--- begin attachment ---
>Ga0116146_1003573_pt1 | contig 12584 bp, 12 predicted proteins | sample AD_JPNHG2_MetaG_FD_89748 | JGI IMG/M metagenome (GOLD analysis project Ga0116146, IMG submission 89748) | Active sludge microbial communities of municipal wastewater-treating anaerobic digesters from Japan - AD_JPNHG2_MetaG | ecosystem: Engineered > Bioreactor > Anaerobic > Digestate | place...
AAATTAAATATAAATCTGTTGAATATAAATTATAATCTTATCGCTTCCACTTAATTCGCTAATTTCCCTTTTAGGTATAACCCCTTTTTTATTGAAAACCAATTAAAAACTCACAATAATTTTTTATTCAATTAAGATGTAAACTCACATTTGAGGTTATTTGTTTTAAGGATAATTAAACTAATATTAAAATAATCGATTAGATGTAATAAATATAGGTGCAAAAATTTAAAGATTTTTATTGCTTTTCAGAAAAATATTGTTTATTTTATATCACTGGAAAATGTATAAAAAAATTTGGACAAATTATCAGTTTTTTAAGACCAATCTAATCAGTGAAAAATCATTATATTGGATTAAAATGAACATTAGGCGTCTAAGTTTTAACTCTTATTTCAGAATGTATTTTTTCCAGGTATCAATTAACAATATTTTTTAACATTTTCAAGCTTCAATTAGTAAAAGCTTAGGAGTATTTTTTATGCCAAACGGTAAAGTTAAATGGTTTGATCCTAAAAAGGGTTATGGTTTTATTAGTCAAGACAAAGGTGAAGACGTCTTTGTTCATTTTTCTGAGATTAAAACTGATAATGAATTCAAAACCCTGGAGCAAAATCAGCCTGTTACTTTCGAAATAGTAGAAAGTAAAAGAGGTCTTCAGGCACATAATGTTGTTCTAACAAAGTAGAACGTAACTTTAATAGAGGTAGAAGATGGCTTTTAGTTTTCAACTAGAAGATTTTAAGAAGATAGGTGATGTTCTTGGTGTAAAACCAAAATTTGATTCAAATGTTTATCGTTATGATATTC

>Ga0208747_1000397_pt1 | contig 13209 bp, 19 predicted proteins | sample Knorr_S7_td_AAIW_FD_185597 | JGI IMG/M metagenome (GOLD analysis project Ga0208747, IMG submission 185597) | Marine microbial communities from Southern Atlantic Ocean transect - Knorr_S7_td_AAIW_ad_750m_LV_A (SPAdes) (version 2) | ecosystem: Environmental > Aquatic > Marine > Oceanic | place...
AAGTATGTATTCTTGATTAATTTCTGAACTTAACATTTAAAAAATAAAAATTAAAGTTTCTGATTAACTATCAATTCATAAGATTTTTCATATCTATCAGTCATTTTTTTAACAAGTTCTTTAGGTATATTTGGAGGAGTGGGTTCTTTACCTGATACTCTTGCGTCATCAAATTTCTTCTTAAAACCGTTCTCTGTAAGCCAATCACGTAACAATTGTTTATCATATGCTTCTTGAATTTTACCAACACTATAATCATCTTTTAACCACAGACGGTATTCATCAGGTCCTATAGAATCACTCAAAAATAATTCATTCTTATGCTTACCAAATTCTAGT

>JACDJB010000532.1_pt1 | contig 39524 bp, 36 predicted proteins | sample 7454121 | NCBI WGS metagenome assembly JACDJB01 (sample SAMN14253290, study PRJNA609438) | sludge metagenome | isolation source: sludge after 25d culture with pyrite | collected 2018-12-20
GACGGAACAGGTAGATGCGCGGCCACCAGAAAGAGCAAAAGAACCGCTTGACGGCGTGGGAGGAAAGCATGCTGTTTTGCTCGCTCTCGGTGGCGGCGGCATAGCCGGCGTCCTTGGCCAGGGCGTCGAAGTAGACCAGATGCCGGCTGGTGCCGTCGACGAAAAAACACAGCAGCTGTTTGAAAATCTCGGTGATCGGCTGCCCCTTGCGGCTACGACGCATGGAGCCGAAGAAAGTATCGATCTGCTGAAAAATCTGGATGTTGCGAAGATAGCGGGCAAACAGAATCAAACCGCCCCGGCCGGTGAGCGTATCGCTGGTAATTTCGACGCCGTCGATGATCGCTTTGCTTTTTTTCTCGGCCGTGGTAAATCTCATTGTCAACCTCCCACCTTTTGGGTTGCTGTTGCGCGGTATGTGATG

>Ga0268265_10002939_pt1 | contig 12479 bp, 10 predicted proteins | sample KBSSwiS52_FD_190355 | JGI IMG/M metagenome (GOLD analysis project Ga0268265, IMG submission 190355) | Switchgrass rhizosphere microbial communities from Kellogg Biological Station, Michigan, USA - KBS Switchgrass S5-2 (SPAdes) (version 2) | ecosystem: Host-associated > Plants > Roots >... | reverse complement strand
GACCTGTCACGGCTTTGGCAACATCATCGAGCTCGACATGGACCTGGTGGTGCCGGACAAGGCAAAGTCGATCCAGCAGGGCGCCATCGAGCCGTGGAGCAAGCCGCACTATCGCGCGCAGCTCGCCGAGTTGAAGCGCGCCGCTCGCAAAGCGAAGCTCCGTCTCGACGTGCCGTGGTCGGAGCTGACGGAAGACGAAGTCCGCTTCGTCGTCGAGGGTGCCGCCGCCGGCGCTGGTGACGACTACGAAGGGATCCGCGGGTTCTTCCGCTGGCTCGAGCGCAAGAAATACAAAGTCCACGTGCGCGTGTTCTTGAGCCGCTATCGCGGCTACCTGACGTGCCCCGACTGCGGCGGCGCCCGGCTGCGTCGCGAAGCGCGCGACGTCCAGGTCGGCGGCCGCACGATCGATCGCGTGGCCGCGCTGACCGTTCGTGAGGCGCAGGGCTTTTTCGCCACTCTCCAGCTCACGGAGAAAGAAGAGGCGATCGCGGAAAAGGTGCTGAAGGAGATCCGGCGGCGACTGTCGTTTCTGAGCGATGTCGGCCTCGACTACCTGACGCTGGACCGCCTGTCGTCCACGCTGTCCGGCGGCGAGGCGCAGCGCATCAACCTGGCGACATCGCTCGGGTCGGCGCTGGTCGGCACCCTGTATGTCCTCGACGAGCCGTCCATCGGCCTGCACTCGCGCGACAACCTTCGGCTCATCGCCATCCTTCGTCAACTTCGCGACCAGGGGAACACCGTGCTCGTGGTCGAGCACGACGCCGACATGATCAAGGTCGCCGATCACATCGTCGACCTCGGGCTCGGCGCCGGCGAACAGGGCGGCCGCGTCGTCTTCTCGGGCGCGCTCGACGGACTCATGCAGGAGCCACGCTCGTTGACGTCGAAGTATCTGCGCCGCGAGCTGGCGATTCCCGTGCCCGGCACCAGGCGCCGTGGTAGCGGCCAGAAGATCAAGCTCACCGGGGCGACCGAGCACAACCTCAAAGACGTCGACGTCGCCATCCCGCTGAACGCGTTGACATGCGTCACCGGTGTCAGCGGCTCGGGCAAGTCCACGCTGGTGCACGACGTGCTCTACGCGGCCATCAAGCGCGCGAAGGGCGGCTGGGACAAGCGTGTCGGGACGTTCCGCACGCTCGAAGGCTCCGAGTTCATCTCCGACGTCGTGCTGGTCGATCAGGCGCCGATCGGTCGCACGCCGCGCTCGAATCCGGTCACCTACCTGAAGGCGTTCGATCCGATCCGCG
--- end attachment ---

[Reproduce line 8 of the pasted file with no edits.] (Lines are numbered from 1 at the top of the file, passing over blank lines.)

GACCTGTCACGGCTTTGGCAACATCATCGAGCTCGACATGGACCTGGTGGTGCCGGACAAGGCAAAGTCGATCCAGCAGGGCGCCATCGAGCCGTGGAGCAAGCCGCACTATCGCGCGCAGCTCGCCGAGTTGAAGCGCGCCGCTCGCAAAGCGAAGCTCCGTCTCGACGTGCCGTGGTCGGAGCTGACGGAAGACGAAGTCCGCTTCGTCGTCGAGGGTGCCGCCGCCGGCGCTGGTGACGACTACGAAGGGATCCGCGGGTTCTTCCGCTGGCTCGAGCGCAAGAAATACAAAGTCCACGTGCGCGTGTTCTTGAGCCGCTATCGCGGCTACCTGACGTGCCCCGACTGCGGCGGCGCCCGGCTGCGTCGCGAAGCGCGCGACGTCCAGGTCGGCGGCCGCACGATCGATCGCGTGGCCGCGCTGACCGTTCGTGAGGCGCAGGGCTTTTTCGCCACTCTCCAGCTCACGGAGAAAGAAGAGGCGATCGCGGAAAAGGTGCTGAAGGAGATCCGGCGGCGACTGTCGTTTCTGAGCGATGTCGGCCTCGACTACCTGACGCTGGACCGCCTGTCGTCCACGCTGTCCGGCGGCGAGGCGCAGCGCATCAACCTGGCGACATCGCTCGGGTCGGCGCTGGTCGGCACCCTGTATGTCCTCGACGAGCCGTCCATCGGCCTGCACTCGCGCGACAACCTTCGGCTCATCGCCATCCTTCGTCAACTTCGCGACCAGGGGAACACCGTGCTCGTGGTCGAGCACGACGCCGACATGATCAAGGTCGCCGATCACATCGTCGACCTCGGGCTCGGCGCCGGCGAACAGGGCGGCCGCGTCGTCTTCTCGGGCGCGCTCGACGGACTCATGCAGGAGCCACGCTCGTTGACGTCGAAGTATCTGCGCCGCGAGCTGGCGATTCCCGTGCCCGGCACCAGGCGCCGTGGTAGCGGCCAGAAGATCAAGCTCACCGGGGCGACCGAGCACAACCTCAAAGACGTCGACGTCGCCATCCCGCTGAACGCGTTGACATGCGTCACCGGTGTCAGCGGCTCGGGCAAGTCCACGCTGGTGCACGACGTGCTCTACGCGGCCATCAAGCGCGCGAAGGGCGGCTGGGACAAGCGTGTCGGGACGTTCCGCACGCTCGAAGGCTCCGAGTTCATCTCCGACGTCGTGCTGGTCGATCAGGCGCCGATCGGTCGCACGCCGCGCTCGAATCCGGTCACCTACCTGAAGGCGTTCGATCCGATCCGCG